When VP candidates debate in Salt Lake City, they can see changes on health care’s frontlines

When the VP candidates debate in Salt Lake City, they can see changes in health care’s frontlines

a laptop on a table: When VP candidates debate in Salt Lake City, they can see changes on health care's frontlines

© The Hill
When VP candidates debate in Salt Lake City, they can see changes on health care’s frontlines

Winston Churchill did something compelling when Nazi bombers attacked London at the start of World War II. Instead of rushing to a bomb shelter, he climbed to a rooftop so he could see what was happening. After the attacks, he visited bombed-out sites to see the impact on the communities he served.

“Churchill toured the worst-hit areas on foot,” one historian recalled. His bodyguard said, “He could no more stay out of a raid than he could sit still in a debate in Parliament.”

My point is to invite Sen. Kamala Harris (D-Calif.) and Vice President Mike Pence to take this same kind of close-up look at health care when they come to Salt Lake City for their debate on Oct. 7. They’ll see how leading health systems are reforming health care and learn how Washington can support practical efforts to make care more accessible and affordable.

Here are three simple solutions they’ll see.

First, we need to increase connectivity and offer more virtual care. When schools went virtual during the pandemic, we saw the challenges faced by kids who don’t have computer access. That same problem affects health care consumers, especially in impoverished and rural areas.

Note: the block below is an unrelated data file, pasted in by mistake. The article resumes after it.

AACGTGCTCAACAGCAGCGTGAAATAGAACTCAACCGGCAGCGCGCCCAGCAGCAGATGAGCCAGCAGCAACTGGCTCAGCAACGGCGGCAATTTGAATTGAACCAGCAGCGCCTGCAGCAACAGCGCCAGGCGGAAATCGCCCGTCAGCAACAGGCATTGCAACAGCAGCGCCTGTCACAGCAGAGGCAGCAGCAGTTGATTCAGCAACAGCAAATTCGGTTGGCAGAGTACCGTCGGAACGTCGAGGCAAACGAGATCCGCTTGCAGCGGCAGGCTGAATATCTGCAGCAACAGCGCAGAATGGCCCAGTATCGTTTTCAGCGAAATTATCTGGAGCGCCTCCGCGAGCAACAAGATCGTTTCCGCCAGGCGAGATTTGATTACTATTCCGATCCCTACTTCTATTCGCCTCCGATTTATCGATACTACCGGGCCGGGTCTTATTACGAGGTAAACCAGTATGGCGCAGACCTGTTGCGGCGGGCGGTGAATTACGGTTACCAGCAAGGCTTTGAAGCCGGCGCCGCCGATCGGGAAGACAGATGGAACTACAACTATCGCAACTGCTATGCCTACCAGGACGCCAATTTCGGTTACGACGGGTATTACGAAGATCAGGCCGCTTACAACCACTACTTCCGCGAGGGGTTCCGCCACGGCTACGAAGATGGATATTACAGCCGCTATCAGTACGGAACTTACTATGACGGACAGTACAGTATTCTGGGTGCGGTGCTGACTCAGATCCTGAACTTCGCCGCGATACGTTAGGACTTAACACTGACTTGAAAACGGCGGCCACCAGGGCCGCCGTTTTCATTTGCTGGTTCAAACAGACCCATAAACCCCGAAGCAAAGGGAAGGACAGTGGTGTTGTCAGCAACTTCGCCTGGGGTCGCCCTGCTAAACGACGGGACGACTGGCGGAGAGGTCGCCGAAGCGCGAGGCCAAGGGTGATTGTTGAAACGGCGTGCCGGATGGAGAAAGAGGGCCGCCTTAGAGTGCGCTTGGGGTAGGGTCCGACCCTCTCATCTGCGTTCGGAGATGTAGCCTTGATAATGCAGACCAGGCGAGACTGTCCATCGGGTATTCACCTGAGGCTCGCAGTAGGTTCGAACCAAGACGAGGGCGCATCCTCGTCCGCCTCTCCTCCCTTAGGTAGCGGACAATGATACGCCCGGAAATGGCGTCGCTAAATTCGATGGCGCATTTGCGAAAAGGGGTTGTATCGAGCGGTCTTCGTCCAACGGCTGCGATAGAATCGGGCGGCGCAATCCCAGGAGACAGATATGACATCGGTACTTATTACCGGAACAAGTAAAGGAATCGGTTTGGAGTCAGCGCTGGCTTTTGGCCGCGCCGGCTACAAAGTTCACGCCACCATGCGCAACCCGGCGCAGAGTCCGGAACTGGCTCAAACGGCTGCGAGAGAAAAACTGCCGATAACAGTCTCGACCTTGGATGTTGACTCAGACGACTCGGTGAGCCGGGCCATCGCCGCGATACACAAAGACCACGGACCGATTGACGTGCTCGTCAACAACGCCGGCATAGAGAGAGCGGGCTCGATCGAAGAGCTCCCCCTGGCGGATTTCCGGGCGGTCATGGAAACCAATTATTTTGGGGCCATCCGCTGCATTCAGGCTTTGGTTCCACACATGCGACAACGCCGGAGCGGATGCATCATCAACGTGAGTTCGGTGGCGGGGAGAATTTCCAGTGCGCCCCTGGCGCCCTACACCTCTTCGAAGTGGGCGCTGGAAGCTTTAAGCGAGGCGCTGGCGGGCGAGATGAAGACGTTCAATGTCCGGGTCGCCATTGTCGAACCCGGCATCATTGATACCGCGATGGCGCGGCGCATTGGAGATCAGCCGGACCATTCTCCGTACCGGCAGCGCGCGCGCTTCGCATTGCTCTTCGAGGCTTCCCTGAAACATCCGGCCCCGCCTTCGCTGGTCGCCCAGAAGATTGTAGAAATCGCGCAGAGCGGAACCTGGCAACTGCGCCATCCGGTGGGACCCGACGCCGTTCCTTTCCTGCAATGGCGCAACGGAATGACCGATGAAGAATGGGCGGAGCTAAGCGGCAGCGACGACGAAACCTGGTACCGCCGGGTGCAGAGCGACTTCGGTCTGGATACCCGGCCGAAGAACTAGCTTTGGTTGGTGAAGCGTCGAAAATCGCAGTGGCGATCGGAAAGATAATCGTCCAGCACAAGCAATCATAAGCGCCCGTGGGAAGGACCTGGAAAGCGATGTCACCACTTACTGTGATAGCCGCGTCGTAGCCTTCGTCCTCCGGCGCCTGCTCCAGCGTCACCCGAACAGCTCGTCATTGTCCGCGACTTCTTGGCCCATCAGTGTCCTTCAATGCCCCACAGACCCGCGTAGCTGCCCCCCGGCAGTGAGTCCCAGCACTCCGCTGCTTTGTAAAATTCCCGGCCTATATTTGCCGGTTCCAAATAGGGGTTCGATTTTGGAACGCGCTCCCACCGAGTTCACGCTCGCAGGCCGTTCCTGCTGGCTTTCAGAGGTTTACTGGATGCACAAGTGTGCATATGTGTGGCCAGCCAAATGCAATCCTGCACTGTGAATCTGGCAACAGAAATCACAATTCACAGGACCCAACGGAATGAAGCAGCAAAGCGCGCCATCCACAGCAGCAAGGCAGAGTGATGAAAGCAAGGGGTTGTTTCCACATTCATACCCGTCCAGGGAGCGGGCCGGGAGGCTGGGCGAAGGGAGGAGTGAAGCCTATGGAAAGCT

The use of telehealth skyrocketed during the pandemic, and people won’t want to go back to how things used to be. Vice President Pence and Sen. Harris ought to visit Intermountain’s newest hospital, which is entirely virtual, and see how it connects patients across vast rural areas with medical specialists in more than 50 disciplines.

When COVID-19 first struck, the U.S. Department of Health and Human Services granted waivers to expand telehealth dramatically. Those waivers should be made permanent, and HHS should support telehealth’s continued expansion.

Second, we need to focus on keeping people healthy and treating them when they’re sick. Preventive care is directly tied to the social determinants of health, such as stable housing, joblessness, hunger, and access to transportation – all of which are major influences on health. Intermountain and other health systems have formed partnerships to address these influences, especially those disproportionately affecting people of color.

For example, the Centers for Disease Control reports that the rate of maternal deaths among Black women in the U.S. is 37.1 per 100,000 births, but only 17.4 percent for all women. That’s unconscionable. Racial inequities in health care are a public health crisis. While we don’t have all the answers, our clinical improvement model is crunching decades of data to identify problems in treating specific populations and refining our protocols until we get superior outcomes.

The government can help by updating regulations that have discouraged collaboration between physicians, hospitals, and other organizations and created unnecessary costs in today’s health care model, which is increasingly focused on provider coordination.

Third, we need to take practical steps